“All students need an education that equips them to grow up and thrive in jobs and communities with people who may have different backgrounds,” the statement said. “EL Education is proud of our highly celebrated curriculum.

“Students engage in meaningful learning about key topics, including the history and cultures that have contributed to our current strength and our nation’s ability to thrive in the future.”

Photo of Idaho Lt. Gov. Janice McGeachin by John Roark /The Idaho Post-Register via AP.

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ETS Acquires English Language Learning Test Assets for Japan

ets acquires english language learning test assets for japan
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ETS announced this week that it acquired the testing assets of its longtime partner in providing English language learning tests in Japan, the Council on International Educational Exchange.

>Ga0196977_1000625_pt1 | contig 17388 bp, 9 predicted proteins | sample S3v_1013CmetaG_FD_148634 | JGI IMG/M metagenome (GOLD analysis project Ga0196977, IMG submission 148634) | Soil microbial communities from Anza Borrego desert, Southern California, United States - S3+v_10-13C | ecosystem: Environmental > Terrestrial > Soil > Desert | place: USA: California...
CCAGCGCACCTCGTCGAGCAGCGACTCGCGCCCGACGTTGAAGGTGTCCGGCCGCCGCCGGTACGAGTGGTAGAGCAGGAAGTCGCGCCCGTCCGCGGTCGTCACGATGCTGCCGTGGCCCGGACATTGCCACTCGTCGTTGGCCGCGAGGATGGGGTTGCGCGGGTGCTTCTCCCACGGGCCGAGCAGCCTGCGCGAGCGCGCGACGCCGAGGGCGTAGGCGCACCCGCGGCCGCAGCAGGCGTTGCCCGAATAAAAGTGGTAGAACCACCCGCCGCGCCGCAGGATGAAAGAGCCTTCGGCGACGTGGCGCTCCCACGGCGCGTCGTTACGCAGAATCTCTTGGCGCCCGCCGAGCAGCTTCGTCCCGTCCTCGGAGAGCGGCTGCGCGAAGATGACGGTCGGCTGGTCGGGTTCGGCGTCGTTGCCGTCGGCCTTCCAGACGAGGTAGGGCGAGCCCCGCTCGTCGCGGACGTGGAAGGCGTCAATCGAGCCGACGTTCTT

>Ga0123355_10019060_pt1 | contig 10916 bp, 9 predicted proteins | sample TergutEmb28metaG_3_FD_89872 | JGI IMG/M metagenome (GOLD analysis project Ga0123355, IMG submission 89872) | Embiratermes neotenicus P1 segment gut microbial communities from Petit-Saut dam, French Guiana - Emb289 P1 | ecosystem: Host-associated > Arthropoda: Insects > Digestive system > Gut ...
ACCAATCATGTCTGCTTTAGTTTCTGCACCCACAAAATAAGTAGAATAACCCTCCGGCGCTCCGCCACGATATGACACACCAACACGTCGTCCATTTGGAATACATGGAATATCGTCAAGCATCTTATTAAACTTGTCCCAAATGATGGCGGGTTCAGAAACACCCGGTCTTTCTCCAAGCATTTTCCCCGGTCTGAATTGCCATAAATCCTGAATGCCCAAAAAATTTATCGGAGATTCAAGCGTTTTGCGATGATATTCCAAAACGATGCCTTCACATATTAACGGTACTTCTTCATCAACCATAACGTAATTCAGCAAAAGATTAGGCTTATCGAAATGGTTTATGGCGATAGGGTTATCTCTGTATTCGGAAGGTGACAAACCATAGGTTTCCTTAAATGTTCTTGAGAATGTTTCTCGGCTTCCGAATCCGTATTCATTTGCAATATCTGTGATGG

With the purchase, the nonprofit based in Princeton, N.J., will establish a new subsidiary, ETS Japan, to take over the operations and support services provided in the country.

The move supports the organization’s interest in growing internationally by establishing its own footprint in Japan, said Ralph Taylor-Smith, Managing Director of ETS Strategic Capital, the investment arm of the research and assessment entity. For the last 40 years, ETS tests and other products have been administered in Japan through CIEE.

“We already have business in the country,” Taylor-Smith said in an interview. “But this allows us now to start to expand our global reach, and really gives us a footprint to start to build other areas… Having people on the ground really gives us that local presence and local reach.”

Founded in 1947, ETS is one of the best-known providers of testing in the United States and abroad. Their tests include statewide summative exams, graduate-school entry tests, and tests of English-language proficiency.